Gujarat forest department and researchers of an NGO made an attempt to satellite-tag a whale shark off Sutrapada coast in Gir Somnath district on Friday,but the operation remained unsuccessful after the tag got entangled in fishing net.
Local forest officers said Umesh Dalki,owner of he fishing boat Jai Om Sagar, reported at around 10:20 am that a whale shark had been trapped in his fishing net. Soon,forest offices and Prem Joti,a marine biologist working with the Wildlife Trust of India (WTI),the NGO working on a whale shark project,reached the boat. We fixed a floating tag under the first fin of the animal. But the tag got entangled in the fishing net and eventually got detached from the animal, Joti told The Indian Express.
The biologist said that the animal was a 36-feet long male and caught some 18 nautical mile off Sutrapada coast in the Arabian sea. The WTI is working on the project to find out if the whales found in the Arabian sea are a distinct population or the animal migrate near the Gujarat coast from other waters. The NGO has been working on the project for the last two years and has already fixed satellite tags on two whales so far in its five attempts. The latest successful tagging was done on December 27,2013 near Sutrapada. The first tagging was done around 18 months ago,deputy conservator of forest (Junagadh division),Aradhna Sahu said.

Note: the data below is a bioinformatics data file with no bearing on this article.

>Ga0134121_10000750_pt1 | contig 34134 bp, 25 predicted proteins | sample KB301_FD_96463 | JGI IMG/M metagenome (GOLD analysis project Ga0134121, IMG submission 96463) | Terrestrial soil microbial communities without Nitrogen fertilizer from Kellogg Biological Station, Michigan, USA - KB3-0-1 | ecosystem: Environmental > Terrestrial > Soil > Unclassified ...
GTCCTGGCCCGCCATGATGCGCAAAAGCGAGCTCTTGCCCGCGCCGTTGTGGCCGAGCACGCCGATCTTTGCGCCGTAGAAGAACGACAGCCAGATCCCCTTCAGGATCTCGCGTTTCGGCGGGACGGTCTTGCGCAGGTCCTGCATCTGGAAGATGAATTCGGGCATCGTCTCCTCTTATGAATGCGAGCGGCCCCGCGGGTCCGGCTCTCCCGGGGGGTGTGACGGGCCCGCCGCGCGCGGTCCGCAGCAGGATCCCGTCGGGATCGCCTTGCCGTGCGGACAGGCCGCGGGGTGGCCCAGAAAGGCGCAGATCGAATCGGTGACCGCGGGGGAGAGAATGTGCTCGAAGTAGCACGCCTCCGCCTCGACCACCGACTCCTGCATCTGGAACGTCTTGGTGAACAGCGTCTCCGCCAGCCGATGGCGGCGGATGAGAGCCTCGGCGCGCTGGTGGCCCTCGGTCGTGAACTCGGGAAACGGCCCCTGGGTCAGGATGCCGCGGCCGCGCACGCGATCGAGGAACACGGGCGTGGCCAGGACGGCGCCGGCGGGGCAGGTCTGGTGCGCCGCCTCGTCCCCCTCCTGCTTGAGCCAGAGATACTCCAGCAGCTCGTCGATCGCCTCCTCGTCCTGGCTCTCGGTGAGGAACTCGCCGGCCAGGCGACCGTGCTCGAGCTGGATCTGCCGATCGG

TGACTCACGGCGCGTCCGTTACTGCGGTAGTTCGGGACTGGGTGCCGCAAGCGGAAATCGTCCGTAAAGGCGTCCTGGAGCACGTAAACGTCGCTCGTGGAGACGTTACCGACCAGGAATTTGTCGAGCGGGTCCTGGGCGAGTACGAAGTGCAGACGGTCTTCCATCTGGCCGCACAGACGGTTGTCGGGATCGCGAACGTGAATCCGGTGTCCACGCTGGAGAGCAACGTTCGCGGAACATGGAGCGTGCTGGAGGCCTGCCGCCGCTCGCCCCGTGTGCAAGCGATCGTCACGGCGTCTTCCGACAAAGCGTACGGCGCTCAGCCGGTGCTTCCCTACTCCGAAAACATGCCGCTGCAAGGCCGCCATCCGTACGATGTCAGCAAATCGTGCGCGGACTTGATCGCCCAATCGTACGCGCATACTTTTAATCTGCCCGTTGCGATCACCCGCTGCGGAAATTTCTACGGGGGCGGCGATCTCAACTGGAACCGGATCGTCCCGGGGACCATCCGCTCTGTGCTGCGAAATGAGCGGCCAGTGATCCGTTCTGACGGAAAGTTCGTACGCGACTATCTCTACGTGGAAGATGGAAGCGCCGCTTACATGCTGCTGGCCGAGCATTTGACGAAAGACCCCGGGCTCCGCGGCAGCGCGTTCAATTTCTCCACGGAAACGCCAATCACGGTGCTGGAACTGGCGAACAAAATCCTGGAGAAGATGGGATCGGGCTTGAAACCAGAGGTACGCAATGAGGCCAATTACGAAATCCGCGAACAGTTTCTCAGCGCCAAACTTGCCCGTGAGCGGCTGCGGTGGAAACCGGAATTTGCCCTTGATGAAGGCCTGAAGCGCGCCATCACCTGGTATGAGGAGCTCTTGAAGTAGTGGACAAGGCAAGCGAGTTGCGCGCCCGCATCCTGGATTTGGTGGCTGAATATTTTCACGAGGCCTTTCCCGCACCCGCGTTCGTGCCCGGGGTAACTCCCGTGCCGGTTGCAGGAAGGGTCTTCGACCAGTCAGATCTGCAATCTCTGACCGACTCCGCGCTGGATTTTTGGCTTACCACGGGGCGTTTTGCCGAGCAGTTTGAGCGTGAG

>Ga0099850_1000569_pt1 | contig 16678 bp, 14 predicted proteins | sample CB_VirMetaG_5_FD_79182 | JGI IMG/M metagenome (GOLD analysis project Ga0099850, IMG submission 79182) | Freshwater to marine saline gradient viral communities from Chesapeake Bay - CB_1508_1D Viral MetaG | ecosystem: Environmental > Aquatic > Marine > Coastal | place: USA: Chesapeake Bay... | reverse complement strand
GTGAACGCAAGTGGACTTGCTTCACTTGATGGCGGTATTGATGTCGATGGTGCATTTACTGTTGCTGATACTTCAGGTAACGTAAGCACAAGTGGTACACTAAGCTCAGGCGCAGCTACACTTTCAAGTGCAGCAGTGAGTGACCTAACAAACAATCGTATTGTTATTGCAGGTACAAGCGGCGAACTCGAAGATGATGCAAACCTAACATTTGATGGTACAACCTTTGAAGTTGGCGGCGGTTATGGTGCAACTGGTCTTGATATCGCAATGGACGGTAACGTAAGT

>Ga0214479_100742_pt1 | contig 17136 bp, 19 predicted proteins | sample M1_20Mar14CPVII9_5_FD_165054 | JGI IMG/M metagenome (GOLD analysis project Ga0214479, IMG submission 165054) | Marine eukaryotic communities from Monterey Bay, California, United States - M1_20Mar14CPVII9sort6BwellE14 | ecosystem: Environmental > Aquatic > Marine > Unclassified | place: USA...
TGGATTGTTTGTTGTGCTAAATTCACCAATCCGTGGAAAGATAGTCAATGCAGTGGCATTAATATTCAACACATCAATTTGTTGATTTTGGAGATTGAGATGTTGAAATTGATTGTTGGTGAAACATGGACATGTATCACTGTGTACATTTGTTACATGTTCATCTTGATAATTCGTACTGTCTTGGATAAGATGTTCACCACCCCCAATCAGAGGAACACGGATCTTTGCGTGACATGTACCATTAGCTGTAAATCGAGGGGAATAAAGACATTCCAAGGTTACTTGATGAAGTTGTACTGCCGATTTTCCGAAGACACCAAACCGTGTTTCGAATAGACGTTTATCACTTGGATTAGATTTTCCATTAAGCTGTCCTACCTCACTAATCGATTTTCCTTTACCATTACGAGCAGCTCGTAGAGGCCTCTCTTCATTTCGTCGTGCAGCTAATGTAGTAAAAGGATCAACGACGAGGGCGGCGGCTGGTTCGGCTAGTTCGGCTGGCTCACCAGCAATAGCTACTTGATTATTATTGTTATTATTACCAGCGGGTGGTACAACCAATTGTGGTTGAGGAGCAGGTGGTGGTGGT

The project is jointly funded by the state government,Tata Chemical and others. Professor Binodchandra Choudhury,scientific adviser for the project,said that they had attempted fixing a floating tag to get more data. The previous two tags were fin-mounted spot tags. But we had chosen floating spot tag this time to get more data about the animal. Even if the animal remains under water at some depth,the transmitter remains on the surface of the water and transmits data in more frequency, said Prof Choudhury.
However,the tag got stuck in the net. We did not want to strain the animal by keeping it in the net for long and hence released it, Prof Choudhury further said.
The tag was worth around Rs1.8 lakh ($3,000 approximately). He added that they were tagging whale sharks opportunistically.
Whale Shark is a Schedule-I animal and the wildlife laws of India do not permit restraining such animals for long hours. So,we are doing tagging whenever such animals are accidentally trapped in nets of fishermen, said Professor Choudhury.
The adviser said that as part of the project,fishermen along Saurashtra coast had been given 1,500 cameras to record trapping of whale sharks as documentation process.
We have six more tags and we shall continue our attempts for tagging till March. Ideally,we will like to tag 20 animals and extend our project to Maharashtra,Goa and Karnantaka coasts,but that will depend on the availability of funds, the professor added. Professor Choudhury further added that the present location of the whale tagged on December 27 was found to be near Goa coast.